The premature demise of the Ontario Beer Summit

Well, I could be wrong, but I believe diversity
is an old, old wooden ship that was used during the Civil War era.
                                                        ~Anonymous Ontario brewery owner

I’m not a hugger.

Whether it be my germaphobia or a personal space issue, my impulse has never been to wrap my arms around another human when greeting them or when saying goodbye. No need to pass the flesh here, bud. I’ll probably see you again soon. A handshake is great. Even a fist bump.

Some people, though, really are huggers. There is no doubt, when they open that front door to greet you or they bump into you at an event, that they are going to hug you. It’s a weird and foreign instinct to me: They are genuinely happy to see other people and they simply must embrace. Not only that, but they do it in such a way that it’s infectious. I only know five or six of these kinds of huggers, but when they wrap their arms around even hug-skeptical folk like me, they make the huggee feel good and welcome. They are Good Huggers.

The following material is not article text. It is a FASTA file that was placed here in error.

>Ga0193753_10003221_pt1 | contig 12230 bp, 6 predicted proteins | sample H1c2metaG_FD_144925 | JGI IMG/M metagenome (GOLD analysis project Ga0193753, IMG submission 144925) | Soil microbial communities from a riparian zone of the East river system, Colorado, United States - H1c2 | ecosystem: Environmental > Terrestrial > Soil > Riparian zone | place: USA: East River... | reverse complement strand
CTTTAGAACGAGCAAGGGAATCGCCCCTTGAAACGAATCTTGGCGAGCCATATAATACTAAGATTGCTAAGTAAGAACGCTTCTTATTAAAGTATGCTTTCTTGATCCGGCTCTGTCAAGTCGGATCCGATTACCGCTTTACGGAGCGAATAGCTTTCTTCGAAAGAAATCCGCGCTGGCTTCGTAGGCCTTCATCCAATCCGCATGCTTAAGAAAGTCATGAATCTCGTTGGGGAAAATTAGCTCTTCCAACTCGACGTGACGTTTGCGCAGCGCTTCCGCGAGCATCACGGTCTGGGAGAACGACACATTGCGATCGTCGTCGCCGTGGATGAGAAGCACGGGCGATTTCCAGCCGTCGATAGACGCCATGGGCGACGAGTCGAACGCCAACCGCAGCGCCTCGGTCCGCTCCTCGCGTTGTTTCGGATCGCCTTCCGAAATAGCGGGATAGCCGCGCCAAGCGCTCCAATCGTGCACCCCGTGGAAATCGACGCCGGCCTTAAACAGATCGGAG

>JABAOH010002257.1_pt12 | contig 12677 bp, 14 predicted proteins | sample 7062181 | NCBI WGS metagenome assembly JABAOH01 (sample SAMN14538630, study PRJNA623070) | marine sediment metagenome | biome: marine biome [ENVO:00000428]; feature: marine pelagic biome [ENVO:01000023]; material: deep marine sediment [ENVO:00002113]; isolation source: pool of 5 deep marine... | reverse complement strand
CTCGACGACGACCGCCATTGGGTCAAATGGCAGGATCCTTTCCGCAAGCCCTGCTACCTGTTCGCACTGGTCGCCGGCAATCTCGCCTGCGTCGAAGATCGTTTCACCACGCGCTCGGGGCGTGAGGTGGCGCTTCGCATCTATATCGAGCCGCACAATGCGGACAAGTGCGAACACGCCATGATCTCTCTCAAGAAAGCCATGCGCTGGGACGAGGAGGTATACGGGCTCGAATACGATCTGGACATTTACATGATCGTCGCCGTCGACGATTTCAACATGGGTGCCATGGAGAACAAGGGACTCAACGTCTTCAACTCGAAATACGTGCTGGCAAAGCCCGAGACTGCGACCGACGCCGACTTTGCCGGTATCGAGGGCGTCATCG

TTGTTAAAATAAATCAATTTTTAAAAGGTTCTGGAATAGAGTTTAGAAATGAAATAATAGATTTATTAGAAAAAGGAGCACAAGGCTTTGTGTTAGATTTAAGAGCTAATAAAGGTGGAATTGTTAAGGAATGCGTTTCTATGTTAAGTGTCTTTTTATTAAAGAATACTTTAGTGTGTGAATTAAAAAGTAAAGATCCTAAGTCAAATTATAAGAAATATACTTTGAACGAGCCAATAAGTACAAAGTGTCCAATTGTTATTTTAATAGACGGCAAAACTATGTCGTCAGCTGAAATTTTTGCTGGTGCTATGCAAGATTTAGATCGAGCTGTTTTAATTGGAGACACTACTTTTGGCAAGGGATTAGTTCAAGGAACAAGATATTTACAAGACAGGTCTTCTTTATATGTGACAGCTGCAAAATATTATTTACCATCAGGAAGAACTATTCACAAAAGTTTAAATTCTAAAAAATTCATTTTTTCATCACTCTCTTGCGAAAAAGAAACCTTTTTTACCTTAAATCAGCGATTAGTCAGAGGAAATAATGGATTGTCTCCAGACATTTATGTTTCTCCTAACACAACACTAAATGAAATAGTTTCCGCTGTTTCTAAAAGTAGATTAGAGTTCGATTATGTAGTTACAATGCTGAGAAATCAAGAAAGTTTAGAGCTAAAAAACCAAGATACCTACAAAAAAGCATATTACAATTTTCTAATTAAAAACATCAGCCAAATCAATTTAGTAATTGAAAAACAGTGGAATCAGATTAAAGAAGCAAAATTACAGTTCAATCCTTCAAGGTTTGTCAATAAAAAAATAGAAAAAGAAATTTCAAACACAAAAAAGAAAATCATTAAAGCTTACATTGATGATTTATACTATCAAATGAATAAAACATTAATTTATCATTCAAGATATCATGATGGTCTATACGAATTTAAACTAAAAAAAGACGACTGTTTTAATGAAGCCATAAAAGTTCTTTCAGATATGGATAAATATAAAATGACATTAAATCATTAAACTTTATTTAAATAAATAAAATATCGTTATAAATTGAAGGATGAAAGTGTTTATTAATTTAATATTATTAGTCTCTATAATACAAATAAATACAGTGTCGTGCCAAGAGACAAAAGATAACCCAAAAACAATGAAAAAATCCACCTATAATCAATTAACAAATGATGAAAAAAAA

Ren Navarro is a Good Hugger.

Ren, for those who don’t know, has been working in Ontario’s craft beer scene in a variety of sales and customer-facing roles for years and, as a queer, black woman, will tell you she has always felt something like “craft beer’s unicorn” among the sea of mostly white, mostly straight, and mostly male faces that comprise the brewing industry. In recent years, Ren has taken to advancing the conversation about diversity in beer to a semi-full-time gig, launching Beer.Diversity, taking part in panel discussions on diversity at craft beer conferences and offering consultation services to breweries who want to embrace diversity in their businesses. Ren and I have been in pretty regular contact over the years mainly via the internet but have met in real life a few times and, upon each occasion, predictably, she has greeted me with a great hug.

Right now though, I get the sense Ren doesn’t feel much like hugging. The reason for that is Ren’s latest project, the Ontario Beer Summit, which she launched with partner Jake Clark, was officially cancelled last week. The summit was a two day conference that focused on beer education, with a mandate to celebrate “the strength that equality and diversity brings to craft beer and our communities.”